Design competitions are an important aspect of our firm’s creative process. Competitions allow us to test new ideas and concepts in an unrestrained forum. The design process for the Fortlandia competition began with a pin-up and presentation of individual concepts. Everyone in the office had a chance to develop an idea and project narrative. An open voting process allowed us to narrow down the proposals and select a design that the entire office felt best met the objectives of the Fortlandia and the ethos of our design office. Once a general direction was selected, a smaller team was created to develop SKYFORT, from concept of submission. We went through a few rounds developing our submission and checking in and receiving feedback with the team at large until we felt great about our proposal. We submitted SKYFORT and crossed our fingers.
The concept of SKYFORT itself grew out of a few self-defined goals. As landscape architects, we as a group all share an infatuation with the Texas vernacular landscape. We wanted to create a space that both told a story about the land and created opportunities to appreciate it. SKYFORT is created from local materials that represent the life cycle of the post-oak savanna ecosystem. Forming the structure, straw bales express the ongoing role of grasses after their growing season. Following the installation, the straw bales will be reused by local farmers. Shou Sugi Ban lumber defines the inner spaces of SKYFORT, representing fire-breaks and expressing the role of fire in the post-oak savannah ecosystem. Aligned to the winter solstice, the pathways through SKYFORT remind visitors of the sun’s role in defining our seasons and giving life to plants and animals.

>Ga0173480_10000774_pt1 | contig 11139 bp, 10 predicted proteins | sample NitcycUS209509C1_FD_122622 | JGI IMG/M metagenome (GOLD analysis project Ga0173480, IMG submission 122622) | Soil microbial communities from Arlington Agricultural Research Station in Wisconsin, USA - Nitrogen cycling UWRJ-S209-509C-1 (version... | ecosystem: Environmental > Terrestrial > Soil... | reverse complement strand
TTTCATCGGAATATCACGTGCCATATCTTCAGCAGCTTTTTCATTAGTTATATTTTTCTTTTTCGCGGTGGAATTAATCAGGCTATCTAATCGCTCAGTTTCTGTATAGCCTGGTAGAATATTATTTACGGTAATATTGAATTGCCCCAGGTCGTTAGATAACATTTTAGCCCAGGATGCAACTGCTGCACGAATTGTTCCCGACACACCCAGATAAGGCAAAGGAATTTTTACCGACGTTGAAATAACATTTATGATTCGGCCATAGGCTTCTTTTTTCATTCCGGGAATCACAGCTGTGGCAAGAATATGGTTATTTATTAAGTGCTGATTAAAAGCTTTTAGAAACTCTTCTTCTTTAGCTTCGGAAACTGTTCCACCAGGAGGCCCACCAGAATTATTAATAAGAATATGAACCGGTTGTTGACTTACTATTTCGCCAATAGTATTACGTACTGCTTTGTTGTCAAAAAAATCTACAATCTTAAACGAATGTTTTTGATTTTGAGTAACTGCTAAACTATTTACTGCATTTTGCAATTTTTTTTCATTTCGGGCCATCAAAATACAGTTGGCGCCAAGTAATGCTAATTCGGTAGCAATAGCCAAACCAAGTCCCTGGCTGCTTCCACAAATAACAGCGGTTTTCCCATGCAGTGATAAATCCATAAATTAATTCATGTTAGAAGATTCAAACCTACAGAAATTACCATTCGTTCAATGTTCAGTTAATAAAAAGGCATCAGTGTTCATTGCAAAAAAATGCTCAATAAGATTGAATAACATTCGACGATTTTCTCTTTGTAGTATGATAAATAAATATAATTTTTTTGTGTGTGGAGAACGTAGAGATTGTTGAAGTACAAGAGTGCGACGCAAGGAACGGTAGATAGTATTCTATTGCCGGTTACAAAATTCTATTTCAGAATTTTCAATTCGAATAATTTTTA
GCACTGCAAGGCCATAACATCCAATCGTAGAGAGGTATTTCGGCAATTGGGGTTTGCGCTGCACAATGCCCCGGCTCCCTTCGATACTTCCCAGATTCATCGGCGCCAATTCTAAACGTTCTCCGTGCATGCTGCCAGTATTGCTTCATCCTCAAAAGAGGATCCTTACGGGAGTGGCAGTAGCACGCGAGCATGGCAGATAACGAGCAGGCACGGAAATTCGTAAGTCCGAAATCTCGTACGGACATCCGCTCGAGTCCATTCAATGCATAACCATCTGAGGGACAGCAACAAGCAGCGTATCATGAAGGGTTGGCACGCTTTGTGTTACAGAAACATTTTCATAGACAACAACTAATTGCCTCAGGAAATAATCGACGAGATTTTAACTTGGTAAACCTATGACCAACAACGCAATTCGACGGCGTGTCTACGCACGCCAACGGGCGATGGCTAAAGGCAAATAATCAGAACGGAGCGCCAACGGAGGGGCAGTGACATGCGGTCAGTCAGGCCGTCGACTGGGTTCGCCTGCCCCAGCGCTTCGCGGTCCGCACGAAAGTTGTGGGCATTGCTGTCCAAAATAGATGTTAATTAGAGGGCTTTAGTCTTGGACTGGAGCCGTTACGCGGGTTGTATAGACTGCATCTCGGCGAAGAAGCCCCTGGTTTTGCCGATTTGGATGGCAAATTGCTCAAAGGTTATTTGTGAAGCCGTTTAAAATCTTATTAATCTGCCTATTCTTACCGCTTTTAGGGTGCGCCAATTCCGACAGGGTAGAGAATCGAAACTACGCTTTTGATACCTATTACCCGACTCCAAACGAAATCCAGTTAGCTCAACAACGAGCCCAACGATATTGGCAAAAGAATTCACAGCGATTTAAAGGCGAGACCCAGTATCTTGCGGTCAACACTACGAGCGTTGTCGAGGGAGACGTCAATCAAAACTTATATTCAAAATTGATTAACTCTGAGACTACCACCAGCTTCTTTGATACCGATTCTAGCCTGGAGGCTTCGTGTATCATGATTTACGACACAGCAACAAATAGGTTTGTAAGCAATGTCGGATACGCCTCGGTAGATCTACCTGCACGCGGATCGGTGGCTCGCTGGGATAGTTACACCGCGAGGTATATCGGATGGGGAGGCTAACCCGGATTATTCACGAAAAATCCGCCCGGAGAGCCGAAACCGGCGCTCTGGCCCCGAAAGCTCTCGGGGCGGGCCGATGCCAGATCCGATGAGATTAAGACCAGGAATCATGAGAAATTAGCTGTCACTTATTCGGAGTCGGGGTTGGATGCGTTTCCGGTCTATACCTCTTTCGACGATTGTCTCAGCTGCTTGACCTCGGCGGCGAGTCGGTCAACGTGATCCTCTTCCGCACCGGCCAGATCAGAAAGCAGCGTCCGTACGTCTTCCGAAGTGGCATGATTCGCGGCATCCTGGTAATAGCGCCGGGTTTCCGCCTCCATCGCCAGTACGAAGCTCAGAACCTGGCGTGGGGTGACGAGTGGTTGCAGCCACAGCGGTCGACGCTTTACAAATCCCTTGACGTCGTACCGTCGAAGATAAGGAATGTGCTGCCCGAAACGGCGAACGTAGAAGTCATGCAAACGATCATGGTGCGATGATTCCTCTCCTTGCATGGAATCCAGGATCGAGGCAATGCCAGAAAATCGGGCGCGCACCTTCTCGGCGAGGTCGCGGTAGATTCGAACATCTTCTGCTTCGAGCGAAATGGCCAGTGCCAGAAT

Secondly, we see temporary installations as testing grounds for creating unique spatial conditions. Moreover, we love the freedom that art installations give us as designers to explore design without some of the typical complexities and constraints of a project. Factoring into our designing throughout the process was the additional variable that we would also be the installers of the fort. This constraint pushed the design to a simple bold form, that we knew would be feasible to create. Throughout the development we used small mock-ups and testing to ensure we could deliver the vision we proposed.
Finally, we wanted to create a space children could engage with. We loved the idea of using scale to create passageways that were sized to children rather than adults. We wanted to create a simple form with lots of corners and pathways that would encourage epic games of tag. In the end, we hoped to create a simple space that could inspire all users.
By creating a strong conceptual narrative, we had a roadmap to answer design decisions throughout the process. We found the narrative to be essential from the development of the submission all the way to construction of SKYFORT in the field. We are thrilled to have been selected among a great collection of installations.